By Roann Abdeladl
For the first time, I feel afraid to be Muslim in America. This might sound surprising because there were many other times when I, a hijab-wearing Muslim teenager, should have felt afraid to be Muslim in America, but, this time felt different. It wasn’t just a distant fear that faded after a few hours, but it was a palpable fear that enveloped my room at 2 AM last night when I found out that Donald Trump had been elected president of the United States.
I feel entirely let down. I always said that Donald Trump would never win, that the American people would never choose a so-called “leader” who marginalizes, vilifies, and victimizes Muslims. That no matter how many people said they supported him, the voices of reason and peace would prevail. I firmly believed that people in the U.S. would embody America’s values as a “progressive and inclusive” nation. And when you truly trust in people around you,only to be let down by them, it’s a shattering and perplexing feeling.
Prejudice and racism were present before Trump was ever elected. But, the problem became real and unmistakeable when the leader of one of the most powerful nations in the world embodied racist behavior and made it okay. When Americans openly chose a discriminatory and racist man as their leader, derogatory rhetoric and actions suddenly became not just acceptable but common. Applauded. After all, they got Trump into the oval office. America just took several, huge steps backwards. After years of relentless advocacy, trial and tribulation, blood, sweat, and tears, our attempts to be a “melting pot” and a land of the free have been wiped out.
As I sat in my room last night, still baffled by the events that had just unfolded, I turned on my phone (which stopped working this morning, shocked by the election results, I presume) and read a message I had just received. A friend of mine texted me saying that she wanted me to remember that she supported me and my community. That she supported my mission to portray my faith for what it really is: a religion of peace. Her two words, as crisp and clear as the air outside, repeated through my head. Hustle Hard.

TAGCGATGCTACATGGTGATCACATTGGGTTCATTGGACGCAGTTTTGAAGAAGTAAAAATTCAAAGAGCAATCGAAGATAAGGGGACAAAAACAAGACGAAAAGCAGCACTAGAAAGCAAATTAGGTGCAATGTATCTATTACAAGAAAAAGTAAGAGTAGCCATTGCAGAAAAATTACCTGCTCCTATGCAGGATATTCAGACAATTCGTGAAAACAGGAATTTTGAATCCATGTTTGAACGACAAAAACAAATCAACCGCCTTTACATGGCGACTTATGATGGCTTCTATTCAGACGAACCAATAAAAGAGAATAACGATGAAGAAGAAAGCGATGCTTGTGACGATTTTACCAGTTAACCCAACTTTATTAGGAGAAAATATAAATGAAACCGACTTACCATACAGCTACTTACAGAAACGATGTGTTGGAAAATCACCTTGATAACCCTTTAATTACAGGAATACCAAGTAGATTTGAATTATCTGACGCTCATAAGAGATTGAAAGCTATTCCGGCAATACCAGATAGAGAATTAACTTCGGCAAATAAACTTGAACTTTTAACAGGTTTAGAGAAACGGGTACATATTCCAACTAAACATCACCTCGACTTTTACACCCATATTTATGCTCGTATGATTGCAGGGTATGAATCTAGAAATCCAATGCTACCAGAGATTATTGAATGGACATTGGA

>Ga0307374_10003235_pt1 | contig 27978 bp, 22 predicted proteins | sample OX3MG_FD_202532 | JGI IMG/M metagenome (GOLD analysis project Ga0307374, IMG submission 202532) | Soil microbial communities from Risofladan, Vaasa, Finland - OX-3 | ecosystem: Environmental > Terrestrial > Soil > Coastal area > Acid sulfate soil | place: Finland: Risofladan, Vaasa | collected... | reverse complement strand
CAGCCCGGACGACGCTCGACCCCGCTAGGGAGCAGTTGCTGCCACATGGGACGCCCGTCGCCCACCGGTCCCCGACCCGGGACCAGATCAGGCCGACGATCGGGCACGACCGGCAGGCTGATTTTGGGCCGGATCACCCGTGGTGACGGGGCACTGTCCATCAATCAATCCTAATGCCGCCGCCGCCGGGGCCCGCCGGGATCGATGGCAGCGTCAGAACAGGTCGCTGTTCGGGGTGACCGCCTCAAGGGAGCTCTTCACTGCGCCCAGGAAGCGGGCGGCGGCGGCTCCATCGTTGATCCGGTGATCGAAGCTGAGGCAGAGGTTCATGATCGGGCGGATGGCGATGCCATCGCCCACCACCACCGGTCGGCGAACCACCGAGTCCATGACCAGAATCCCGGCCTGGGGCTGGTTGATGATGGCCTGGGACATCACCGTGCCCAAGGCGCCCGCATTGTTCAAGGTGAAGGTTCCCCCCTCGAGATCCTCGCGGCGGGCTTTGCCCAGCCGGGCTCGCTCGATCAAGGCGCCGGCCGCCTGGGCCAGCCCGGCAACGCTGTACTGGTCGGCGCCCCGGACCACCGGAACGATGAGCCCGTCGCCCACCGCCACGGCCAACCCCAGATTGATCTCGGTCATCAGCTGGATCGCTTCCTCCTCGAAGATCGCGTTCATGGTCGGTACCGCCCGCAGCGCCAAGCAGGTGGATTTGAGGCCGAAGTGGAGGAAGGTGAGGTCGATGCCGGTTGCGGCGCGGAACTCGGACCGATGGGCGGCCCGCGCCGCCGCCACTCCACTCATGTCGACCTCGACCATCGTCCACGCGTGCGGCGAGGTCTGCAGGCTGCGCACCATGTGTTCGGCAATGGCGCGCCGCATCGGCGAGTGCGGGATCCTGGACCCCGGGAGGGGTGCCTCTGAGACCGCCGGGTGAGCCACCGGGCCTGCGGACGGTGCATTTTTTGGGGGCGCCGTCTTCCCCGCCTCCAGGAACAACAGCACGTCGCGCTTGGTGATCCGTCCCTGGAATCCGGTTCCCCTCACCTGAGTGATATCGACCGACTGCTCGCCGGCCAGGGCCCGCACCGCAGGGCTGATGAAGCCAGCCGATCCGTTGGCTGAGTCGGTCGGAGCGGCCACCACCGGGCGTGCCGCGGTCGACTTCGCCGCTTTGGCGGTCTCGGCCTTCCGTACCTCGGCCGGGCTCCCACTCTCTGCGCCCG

Just as with any other negative event, we can cry, complain, and moan. But through all of our emotions, we have to keep going. Trump’s plan to marginalize and silence minorities and Muslims has backfired because personally, I am all the more vocal about my beliefs and my work now than ever. Shaken, but vocal, I will continue to work hard to form the kind of community I want to see come to life in America. Through my organization, the Youth Interfaith, I work to bring together students from various religious backgrounds to foster an environment of peace and understanding, and now, I am all the more driven to extend my Interfaith initiatives, to continue defying what people coin as impossible or purportless.
The only question that remains, as phrased by President Barack Obama, is: “are you fired up and ready to go?”